Buildings with grass growing on the rooftops, little brooks running through pedestrian zones, homes built from tree roots - it may sound utopian, but a Belgian architect says it's all possible.
"I'm an architect and a utopist," said Luc Schuiten. The architect lives and works in Brussels and believes that the city, like so many others, has no future if something does not change soon.
"You cannot feel good in light of all the environmental pollution and the grim perspectives for the future," said the 65-year-old visionary. "So, I try to envision alternatives."
For the first time ever, drafts and designs by the relatively unknown architect are on display in a large show in Brussels.
The entrance to the "Vegetal City" installation is composed of an archway made of branches adorned with little yellow lights that blink to the sound of a heartbeat pulsing from speakers.
Beyond the entrance, visitors will find architectural models and drawings of balanced, colorful, almost fairy tale-like cities and people who have managed to live in harmony with nature. Round, flowing shapes that weave into one another are Schuiten's trademark.
Leaves inspire design
"The 'Vertical Gardens' are a project that would help to heal the city's wounds," Schuiten said, his eyes sparkling. He would like to create green areas that span over walkways and platforms and up the sides of buildings.
"The idea is that the vegetation here can be used as herbal or plant sculptures that exude a sense of poetry," he mused. "They are a space to withdraw to, a peaceful place where we can discover what we are missing - nature."
None of Schuiten's visions have yet been turned into reality, even though many of them could be realized if someone had the courage to do so, he said.
The architect has, however, been designing and building private energy-efficient homes made from environmental materials since the 1970s. Nature is his inspiration.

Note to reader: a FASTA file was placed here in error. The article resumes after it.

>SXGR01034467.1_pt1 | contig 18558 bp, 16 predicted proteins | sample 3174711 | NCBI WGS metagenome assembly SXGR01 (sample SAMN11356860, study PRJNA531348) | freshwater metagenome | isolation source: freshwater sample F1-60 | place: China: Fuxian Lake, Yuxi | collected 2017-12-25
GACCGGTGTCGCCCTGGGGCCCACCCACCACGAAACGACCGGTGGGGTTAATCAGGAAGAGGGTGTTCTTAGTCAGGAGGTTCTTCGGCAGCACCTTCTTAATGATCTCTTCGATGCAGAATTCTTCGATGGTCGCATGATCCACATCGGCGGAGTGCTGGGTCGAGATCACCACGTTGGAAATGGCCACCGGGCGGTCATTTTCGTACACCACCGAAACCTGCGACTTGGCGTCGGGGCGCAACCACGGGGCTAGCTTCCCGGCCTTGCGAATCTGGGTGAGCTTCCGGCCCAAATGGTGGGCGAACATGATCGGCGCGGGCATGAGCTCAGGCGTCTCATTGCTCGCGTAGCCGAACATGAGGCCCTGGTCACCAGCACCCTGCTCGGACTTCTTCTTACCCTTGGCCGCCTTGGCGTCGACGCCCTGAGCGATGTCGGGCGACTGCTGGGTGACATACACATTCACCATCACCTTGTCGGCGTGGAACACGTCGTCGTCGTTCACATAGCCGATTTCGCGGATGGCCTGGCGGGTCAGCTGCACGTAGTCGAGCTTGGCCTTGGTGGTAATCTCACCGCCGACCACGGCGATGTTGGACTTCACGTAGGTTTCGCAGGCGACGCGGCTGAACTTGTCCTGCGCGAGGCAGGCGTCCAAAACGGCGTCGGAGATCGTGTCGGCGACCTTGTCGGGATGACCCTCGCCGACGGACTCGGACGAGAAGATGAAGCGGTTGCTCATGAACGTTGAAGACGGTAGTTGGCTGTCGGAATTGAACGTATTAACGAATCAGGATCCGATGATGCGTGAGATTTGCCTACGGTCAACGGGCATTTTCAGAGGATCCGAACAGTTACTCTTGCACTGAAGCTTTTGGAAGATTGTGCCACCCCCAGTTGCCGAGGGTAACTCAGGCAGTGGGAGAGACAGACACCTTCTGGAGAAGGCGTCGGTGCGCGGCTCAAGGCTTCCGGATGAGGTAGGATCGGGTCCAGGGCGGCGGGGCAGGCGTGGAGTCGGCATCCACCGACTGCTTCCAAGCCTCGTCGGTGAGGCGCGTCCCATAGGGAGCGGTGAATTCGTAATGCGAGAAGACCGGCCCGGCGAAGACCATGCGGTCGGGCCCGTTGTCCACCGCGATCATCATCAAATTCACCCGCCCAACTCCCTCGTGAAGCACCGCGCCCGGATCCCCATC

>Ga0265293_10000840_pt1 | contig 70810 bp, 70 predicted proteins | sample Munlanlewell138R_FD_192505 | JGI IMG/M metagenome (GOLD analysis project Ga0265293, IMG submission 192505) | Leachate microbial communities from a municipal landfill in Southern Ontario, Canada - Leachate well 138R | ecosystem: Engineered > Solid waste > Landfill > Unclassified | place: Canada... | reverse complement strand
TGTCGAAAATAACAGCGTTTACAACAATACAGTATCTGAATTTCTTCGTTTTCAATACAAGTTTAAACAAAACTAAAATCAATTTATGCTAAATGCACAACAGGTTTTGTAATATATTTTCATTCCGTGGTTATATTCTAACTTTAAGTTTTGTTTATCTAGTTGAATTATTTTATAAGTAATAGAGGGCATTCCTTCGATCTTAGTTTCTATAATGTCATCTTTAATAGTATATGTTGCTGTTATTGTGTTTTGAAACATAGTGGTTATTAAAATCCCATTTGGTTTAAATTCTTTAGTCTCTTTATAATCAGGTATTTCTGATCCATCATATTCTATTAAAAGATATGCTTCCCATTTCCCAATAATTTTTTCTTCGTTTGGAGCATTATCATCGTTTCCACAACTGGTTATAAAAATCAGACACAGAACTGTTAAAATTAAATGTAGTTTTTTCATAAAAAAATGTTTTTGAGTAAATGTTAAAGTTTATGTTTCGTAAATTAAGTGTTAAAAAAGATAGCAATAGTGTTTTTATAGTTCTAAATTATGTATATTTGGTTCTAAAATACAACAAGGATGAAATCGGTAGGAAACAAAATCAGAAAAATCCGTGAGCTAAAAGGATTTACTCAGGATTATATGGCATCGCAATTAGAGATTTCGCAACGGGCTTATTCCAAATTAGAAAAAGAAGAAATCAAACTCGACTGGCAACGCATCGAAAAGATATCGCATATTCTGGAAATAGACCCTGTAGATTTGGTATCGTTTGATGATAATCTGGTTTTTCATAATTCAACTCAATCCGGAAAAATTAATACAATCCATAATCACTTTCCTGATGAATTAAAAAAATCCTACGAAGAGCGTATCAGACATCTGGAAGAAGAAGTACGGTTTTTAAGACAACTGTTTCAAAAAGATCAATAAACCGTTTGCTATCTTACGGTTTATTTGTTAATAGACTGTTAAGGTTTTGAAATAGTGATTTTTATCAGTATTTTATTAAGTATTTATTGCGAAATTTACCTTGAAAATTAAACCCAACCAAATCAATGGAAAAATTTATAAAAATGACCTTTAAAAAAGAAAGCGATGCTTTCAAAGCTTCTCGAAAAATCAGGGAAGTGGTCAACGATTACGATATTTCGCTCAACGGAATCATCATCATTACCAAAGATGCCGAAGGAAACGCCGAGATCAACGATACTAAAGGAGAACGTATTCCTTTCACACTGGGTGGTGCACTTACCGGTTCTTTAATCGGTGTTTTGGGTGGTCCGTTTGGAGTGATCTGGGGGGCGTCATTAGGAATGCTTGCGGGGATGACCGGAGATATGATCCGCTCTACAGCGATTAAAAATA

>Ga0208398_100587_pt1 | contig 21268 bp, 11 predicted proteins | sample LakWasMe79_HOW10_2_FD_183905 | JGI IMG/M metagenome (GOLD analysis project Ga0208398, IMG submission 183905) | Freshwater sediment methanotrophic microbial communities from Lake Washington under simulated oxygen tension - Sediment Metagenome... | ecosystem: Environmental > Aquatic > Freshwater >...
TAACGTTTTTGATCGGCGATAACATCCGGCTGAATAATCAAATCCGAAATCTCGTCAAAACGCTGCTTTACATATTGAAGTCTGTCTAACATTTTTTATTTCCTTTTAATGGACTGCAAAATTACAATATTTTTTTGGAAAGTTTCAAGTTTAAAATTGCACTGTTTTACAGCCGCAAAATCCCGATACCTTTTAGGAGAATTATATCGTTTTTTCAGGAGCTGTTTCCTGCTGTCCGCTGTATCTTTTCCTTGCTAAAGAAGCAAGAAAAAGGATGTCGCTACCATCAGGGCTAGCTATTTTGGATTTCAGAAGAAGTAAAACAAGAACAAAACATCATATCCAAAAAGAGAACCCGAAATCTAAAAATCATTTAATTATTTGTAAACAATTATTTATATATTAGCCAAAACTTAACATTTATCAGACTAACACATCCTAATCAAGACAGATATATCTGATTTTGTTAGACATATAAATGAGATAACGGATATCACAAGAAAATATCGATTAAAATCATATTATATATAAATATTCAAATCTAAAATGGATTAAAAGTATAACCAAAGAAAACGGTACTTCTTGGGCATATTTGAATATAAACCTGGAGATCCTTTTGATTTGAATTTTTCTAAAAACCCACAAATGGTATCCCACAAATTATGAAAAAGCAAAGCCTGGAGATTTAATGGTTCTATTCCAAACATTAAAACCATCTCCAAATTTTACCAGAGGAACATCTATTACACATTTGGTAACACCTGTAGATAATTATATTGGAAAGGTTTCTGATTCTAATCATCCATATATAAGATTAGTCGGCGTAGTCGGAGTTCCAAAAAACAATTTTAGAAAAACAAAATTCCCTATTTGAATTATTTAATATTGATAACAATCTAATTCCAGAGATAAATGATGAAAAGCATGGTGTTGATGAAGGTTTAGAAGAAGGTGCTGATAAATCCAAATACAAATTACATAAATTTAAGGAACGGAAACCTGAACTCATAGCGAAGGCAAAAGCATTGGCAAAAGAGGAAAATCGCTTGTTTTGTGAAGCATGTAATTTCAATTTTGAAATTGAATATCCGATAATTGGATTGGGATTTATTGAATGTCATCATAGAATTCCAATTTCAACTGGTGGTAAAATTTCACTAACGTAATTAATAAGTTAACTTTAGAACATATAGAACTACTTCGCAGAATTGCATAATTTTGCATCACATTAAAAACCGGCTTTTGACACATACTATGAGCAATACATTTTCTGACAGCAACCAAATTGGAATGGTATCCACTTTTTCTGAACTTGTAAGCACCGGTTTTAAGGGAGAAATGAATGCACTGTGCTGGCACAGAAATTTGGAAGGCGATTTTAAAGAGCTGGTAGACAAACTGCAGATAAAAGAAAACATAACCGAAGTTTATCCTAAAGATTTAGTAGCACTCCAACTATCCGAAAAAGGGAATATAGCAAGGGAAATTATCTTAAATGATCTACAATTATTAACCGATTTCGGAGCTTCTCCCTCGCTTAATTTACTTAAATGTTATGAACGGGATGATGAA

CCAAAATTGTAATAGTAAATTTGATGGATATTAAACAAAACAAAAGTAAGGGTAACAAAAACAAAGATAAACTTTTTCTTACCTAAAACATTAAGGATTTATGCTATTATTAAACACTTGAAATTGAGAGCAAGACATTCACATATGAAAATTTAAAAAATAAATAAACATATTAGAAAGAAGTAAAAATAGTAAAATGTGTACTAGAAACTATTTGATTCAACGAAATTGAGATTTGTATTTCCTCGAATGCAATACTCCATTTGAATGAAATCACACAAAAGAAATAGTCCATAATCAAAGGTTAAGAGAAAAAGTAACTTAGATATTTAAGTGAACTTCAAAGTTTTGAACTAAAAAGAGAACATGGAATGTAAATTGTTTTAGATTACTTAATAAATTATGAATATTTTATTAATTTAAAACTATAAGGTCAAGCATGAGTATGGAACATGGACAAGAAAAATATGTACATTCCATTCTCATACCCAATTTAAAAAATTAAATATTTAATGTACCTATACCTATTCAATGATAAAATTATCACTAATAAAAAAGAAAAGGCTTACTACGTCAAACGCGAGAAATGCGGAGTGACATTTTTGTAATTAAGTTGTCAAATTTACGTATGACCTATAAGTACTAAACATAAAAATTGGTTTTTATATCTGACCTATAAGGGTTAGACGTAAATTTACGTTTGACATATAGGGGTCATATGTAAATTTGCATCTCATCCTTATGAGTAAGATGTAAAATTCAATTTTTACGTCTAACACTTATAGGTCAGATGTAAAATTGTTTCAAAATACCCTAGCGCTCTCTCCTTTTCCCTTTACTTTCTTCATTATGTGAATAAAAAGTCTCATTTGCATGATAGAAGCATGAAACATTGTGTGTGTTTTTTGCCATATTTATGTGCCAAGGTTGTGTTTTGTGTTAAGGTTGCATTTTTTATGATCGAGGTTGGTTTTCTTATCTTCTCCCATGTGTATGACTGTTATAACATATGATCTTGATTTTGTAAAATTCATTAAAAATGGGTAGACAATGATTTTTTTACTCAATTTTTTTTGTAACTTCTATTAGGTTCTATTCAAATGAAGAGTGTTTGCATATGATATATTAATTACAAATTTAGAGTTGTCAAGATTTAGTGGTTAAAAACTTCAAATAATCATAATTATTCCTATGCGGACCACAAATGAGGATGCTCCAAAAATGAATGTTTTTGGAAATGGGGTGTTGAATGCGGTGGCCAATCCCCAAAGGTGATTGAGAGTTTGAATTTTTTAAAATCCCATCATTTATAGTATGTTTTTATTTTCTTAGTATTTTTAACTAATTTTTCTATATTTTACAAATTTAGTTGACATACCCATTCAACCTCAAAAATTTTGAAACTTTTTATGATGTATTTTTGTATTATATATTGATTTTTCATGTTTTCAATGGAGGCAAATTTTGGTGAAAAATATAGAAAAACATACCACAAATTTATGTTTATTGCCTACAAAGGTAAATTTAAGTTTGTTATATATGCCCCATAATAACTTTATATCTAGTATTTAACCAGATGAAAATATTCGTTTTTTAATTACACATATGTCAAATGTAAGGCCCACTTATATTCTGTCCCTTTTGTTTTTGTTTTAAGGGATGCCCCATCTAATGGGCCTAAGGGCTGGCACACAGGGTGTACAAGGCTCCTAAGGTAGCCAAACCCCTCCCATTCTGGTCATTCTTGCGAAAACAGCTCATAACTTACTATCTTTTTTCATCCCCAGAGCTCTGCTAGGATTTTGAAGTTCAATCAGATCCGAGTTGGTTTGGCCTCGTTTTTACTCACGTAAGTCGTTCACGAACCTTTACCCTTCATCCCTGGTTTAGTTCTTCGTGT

"Nature is the only thing that is sustainable, and when we use living materials to build our homes, we are automatically developing things further by employing that same sustainability," the architect said. He calls it "archiborescence" - this connection between architecture and arborescence, or "tree structure."
On the road
To advertise his visions to a larger public, the architect began driving an electric-powered three-wheeler around the city of Brussels. The two-seater vehicle with the exhibition logo on the side looks like a combination of recumbent bicycle and car, and is steered using two joysticks.
"No noise, no pollution," the designer said as he eased the vehicle from the sidewalk into the street, catching the glances of curious pedestrians and car drivers along the way.
"When I travel more than 100 kilometers (62 miles), I have to pedal," he explains. "But I love pedaling - it keeps me in shape. I can also conserve energy as I travel, and can have fun all at the same time."
Left up to the architect, people in the future would only drive small, electric cars that access their power from tracks along the street. Trucks would have special power trailers attached to them.
Living his dream
Arriving at his home in Brussels' suburbs, Schuiten parks his vehicle in the garage. The elegant facade of the old townhouse masks a wood-dominated interior designed in Schuiten's flowing style. A window stretching over two stories looks out into the lush garden.
Schuiten sits down to work in his studio attached to the townhouse. Among all the carefully marked drawers and binders are his sketchbooks that stand at the ready beside hundreds of other books lined up on shelves.
Ideas spring to mind quickly, he said. In a matter of seconds, one tiny sketch can lead to a vast vision for an entire city.
Author: Nina Plonka (als)
Editor: Kate Bowen
The "Vegetal City" exhibition at the Musee du Cinquantenaire in Brussels runs through August 30, 2009.